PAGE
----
Leaking Sleeping Pad - REI Lite-Core 1.5

12:47 a.m. on June 16, 2008 (EDT)
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I recently bought an REI Lite-Core 1.5 used for 10 bucks because it supposedly had a hole. I figured I could find the hole and patch it (as it even included a patch kit). I submerged the pad in my bathtub to look for bubbles, but much to my dismay there are tiny bubbles escaping in many places, too many to fix.

Any ideas for what I can do? The pad only holds air for a few minutes right now. Is there any way to fix this?

Thanks!

11:24 a.m. on June 16, 2008 (EDT)
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If it has "too many to fix", then you will just have to write off the 10 bucks and buy one which doesn't leak. As I mentioned in the Classified forum, I have way too many Thermarests and am willing to part with one or more or my 3 3/4 length light pads cheap (you pay shipping plus cost of packing (if I can't find a box), plus a small amount (make an offer). They are in good shape (that is, they all hold air through the night).

One thing about any inflatable - you need to let them expand on their own first, then add a minimal amount of air by blowing into them. Two reasons - first your hot breath will cool and contract during the night, making it seem as if the pad leaks. If you are in a single location for several days, you just add a bit of air, and usually by the 2nd or 3rd night, it stays firm through the night (in other words, it's not leaking, it's just cooling so the air contracts - this is not your problem, it would appear, since you see the leaks in the bathtub). Second - when you blow into the pad, your breath has moisture and things that will grow and deteriorate the foam over time. This shortens the life of the pad.

If you had bought the pad new from REI, they would replace it. But second hand loses the REI guarantee.

8:04 p.m. on June 16, 2008 (EDT)
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I know I'm a little behind the times, but I use a ridgerest and it has never failed to do what it does. Is the thermarest just more comfortable, or is it also more insulating?

9:21 p.m. on June 16, 2008 (EDT)
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Thanks Bill S. I don't think I'm interested in a new pad now, but we'll see.

Trouthunter: To answer your question...

"The warmth of a sleeping pad is indicated by its R-value. R-value measures a material's resistance (R) to heat loss. Higher numbers indicate greater warmth." (http://www.mec.ca/Main/content_text.jsp?FOLDER%3C%3Efolder_id=2534374302881827&CONTENT%3C%3Ecnt_id=10134198673221167)

REI.com has R-Values for their sleeping pads. The regular ridgerest is supposedly 2.6. (cost=$25)
There are lots of inflatable ones, but looking at the "Therm-a-rest Trail Pro" the R-Value is 3.8 (but $80).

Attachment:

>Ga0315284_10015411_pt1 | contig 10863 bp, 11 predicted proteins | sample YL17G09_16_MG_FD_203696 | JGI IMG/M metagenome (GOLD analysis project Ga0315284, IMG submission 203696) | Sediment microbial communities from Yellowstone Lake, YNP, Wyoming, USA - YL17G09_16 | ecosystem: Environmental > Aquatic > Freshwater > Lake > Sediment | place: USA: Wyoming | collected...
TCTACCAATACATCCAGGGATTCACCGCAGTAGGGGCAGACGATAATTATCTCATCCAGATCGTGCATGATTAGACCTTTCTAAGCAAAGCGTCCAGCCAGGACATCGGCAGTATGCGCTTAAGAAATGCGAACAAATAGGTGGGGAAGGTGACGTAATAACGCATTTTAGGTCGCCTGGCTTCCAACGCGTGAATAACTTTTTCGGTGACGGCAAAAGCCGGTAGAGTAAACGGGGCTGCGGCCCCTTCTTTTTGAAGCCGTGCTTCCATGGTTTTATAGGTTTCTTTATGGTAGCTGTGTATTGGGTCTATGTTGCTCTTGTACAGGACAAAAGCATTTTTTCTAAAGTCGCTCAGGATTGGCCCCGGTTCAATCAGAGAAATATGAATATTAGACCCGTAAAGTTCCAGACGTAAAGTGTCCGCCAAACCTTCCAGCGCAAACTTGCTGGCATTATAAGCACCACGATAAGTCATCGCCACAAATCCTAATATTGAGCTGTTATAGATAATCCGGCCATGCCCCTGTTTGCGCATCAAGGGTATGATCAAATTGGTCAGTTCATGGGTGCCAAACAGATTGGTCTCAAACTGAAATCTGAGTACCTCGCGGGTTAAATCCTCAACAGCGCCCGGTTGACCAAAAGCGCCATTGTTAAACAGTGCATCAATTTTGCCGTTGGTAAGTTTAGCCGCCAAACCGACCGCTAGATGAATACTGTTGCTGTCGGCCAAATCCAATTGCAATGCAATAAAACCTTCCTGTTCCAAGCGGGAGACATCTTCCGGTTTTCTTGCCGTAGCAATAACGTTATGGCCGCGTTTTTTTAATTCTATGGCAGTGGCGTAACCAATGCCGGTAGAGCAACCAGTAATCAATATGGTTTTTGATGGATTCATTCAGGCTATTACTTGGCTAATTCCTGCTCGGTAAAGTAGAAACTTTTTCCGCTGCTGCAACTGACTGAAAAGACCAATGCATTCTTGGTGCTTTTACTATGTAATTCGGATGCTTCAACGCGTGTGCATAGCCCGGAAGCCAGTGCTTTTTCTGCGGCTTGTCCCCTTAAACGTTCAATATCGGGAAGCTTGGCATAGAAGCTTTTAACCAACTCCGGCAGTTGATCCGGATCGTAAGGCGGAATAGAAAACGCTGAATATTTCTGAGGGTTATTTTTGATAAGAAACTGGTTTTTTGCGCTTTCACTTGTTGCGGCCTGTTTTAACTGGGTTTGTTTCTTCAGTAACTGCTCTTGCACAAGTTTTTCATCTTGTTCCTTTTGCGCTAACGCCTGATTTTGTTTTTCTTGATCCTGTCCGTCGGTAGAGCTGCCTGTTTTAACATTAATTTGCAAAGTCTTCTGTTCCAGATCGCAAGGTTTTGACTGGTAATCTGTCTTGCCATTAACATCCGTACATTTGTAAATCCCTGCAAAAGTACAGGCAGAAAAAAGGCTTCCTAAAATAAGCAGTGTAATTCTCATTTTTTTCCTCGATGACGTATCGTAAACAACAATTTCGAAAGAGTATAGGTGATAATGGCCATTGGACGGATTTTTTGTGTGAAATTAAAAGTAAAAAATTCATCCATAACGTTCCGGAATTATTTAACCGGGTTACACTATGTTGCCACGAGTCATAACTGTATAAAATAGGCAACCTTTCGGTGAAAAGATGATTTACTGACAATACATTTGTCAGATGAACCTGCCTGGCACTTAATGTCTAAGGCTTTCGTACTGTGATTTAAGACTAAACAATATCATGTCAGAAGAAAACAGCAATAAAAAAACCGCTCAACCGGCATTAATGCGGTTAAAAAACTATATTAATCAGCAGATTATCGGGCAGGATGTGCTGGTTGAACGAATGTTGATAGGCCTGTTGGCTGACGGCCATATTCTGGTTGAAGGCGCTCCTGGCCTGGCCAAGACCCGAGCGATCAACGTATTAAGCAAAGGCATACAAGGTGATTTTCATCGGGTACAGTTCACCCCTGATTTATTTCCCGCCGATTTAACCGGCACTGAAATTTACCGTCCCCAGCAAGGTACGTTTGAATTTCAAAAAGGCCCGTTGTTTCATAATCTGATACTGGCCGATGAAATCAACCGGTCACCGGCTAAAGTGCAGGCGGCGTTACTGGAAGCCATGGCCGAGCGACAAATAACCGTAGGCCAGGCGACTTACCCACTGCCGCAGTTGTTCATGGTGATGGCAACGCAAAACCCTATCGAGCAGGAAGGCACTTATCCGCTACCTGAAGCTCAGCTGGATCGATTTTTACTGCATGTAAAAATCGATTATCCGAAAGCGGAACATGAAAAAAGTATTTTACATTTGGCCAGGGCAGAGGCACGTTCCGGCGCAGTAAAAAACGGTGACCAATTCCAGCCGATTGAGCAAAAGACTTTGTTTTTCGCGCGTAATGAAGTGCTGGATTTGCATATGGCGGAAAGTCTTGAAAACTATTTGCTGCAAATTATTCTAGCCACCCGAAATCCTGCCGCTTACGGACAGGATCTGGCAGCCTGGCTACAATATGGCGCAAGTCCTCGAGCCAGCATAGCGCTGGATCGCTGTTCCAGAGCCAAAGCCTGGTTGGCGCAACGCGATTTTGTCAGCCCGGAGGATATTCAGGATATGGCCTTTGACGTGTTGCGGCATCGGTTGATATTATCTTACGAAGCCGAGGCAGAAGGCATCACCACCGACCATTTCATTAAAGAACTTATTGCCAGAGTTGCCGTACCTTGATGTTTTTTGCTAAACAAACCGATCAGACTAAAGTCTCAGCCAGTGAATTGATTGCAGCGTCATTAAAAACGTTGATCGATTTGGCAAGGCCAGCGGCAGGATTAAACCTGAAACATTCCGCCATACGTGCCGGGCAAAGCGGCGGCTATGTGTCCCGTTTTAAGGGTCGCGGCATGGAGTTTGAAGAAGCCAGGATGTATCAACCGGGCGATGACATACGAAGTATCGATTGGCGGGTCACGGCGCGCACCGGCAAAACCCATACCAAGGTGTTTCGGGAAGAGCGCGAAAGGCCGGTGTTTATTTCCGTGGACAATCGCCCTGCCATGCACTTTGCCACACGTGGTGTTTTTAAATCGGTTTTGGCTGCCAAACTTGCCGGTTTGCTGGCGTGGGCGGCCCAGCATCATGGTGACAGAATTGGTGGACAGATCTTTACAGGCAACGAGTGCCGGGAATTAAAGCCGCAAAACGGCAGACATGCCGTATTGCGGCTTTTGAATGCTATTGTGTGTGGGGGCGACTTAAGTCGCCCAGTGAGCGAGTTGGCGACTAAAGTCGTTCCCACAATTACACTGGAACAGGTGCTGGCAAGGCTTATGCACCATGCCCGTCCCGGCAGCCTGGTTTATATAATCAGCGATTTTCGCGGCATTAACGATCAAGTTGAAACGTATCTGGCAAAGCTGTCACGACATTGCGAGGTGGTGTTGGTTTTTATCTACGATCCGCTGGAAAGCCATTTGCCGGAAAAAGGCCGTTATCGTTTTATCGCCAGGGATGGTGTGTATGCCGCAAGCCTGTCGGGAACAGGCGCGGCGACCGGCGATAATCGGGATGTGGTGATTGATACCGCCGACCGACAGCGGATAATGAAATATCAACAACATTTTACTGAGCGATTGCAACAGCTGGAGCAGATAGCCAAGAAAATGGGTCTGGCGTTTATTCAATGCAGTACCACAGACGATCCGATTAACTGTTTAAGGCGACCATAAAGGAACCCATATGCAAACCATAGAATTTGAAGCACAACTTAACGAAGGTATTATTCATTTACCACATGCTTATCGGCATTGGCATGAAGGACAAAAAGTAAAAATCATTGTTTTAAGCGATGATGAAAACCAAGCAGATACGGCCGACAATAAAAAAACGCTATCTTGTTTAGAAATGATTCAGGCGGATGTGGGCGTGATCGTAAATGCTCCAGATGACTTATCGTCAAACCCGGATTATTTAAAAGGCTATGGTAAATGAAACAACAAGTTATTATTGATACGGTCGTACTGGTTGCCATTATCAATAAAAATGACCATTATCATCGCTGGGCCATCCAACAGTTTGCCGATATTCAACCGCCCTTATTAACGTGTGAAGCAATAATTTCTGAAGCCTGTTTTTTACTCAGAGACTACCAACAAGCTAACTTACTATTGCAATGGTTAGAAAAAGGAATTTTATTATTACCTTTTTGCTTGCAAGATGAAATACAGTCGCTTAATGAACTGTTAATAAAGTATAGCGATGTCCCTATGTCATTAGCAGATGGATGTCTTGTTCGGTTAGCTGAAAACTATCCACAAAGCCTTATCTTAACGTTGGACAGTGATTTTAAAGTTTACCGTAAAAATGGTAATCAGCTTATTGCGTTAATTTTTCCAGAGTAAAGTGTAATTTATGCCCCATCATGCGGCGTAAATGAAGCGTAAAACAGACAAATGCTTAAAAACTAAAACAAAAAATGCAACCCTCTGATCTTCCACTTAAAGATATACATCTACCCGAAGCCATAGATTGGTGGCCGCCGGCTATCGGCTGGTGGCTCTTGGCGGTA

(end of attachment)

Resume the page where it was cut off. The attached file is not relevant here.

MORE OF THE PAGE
Hope that helps.

11:01 p.m. on June 16, 2008 (EDT)
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trouthunter -
"Behind the times" isn't quite the right term. Thermarest has had their inflatables out for at least 30-35 years. The Ridgerest (which is also a Thermarest product, along with the Z-rest) was introduced much later (late 70s or early 80s?). Closed cell foam, though, was around in the 50s (which is what the Ridgerest and Z-rest are, except they are waffled). The brand name was Ensolite. People also used to use open cell foam (which acts like a sponge), sometimes in a waterproof sleeve to counteract the sponge-like characteristics. And air mattresses have been around for 75 or 80 years at least. Of course, air mattresses have those large tubes that allow lots of convection, so they are really cold when camping on snow or glaciers. And they were (and still are) very susceptible to leaks.

So, I don't know that "behind the times" is really applicable - too many choices that have been out there for many years, with lots of variations (including down-filled air mattresses, which can be very warm).

j123jam is right that the warmth of the pad is measured by the R-value (same as for any insulation - it means "heat resistance"). Comfort is measured by, well, how comfortable do you personally feel (ever see the Sleep-Nnumber mattress ads on TV?) Some people can sleep on rock, some people need a soft foam pad several inches thick. Some of the inflatables out there are softer, but lower R-value than some of the thinner, harder pads. You have to try them out for yourself and see what works for you.

6:38 p.m. on June 17, 2008 (EDT)
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I acquired 3 ridgerests from friends who were "stepping up" to inflatables about 15 years ago. I guess that's why I thought I was behind the times.
They work just fine for me and I like to keep extra gear on hand to loan new guys. Bear in mind that the places I go to usually don't get below zero, and that would be with chill factor.
I try to stay low tech, and the ridgerest fits the bill, just wondered if I was missing something.

Thanks j123jam and Bill S

July 29, 2014
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